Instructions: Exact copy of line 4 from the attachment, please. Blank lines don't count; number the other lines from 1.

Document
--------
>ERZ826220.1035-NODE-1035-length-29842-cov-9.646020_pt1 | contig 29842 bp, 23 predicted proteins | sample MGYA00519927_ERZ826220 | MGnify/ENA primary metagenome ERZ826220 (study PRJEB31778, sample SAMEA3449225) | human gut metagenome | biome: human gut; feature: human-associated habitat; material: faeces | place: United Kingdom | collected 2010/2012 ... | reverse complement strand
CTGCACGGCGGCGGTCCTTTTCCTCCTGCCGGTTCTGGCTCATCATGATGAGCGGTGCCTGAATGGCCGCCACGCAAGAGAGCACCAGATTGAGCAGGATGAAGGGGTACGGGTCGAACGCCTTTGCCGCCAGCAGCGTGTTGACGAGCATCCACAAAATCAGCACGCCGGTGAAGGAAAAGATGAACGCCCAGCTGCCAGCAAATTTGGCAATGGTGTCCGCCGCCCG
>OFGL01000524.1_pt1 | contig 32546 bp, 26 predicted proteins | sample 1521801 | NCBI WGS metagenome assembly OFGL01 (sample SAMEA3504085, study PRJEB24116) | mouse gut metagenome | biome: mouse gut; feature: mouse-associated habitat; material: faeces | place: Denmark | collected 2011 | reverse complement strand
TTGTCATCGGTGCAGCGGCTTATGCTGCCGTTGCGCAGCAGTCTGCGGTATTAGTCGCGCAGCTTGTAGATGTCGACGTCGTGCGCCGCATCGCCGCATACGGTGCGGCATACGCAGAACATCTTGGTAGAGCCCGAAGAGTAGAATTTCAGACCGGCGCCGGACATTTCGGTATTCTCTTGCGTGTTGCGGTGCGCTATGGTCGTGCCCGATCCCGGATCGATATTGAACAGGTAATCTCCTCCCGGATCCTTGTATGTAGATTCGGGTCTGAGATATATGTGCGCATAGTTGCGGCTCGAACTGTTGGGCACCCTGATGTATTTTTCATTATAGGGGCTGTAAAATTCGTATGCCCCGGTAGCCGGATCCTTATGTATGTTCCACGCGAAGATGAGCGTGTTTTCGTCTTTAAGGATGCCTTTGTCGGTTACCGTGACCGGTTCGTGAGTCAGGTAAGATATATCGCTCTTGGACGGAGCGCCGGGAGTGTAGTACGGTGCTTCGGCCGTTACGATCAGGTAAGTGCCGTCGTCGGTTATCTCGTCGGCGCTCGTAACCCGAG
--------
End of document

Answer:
TTGTCATCGGTGCAGCGGCTTATGCTGCCGTTGCGCAGCAGTCTGCGGTATTAGTCGCGCAGCTTGTAGATGTCGACGTCGTGCGCCGCATCGCCGCATACGGTGCGGCATACGCAGAACATCTTGGTAGAGCCCGAAGAGTAGAATTTCAGACCGGCGCCGGACATTTCGGTATTCTCTTGCGTGTTGCGGTGCGCTATGGTCGTGCCCGATCCCGGATCGATATTGAACAGGTAATCTCCTCCCGGATCCTTGTATGTAGATTCGGGTCTGAGATATATGTGCGCATAGTTGCGGCTCGAACTGTTGGGCACCCTGATGTATTTTTCATTATAGGGGCTGTAAAATTCGTATGCCCCGGTAGCCGGATCCTTATGTATGTTCCACGCGAAGATGAGCGTGTTTTCGTCTTTAAGGATGCCTTTGTCGGTTACCGTGACCGGTTCGTGAGTCAGGTAAGATATATCGCTCTTGGACGGAGCGCCGGGAGTGTAGTACGGTGCTTCGGCCGTTACGATCAGGTAAGTGCCGTCGTCGGTTATCTCGTCGGCGCTCGTAACCCGAG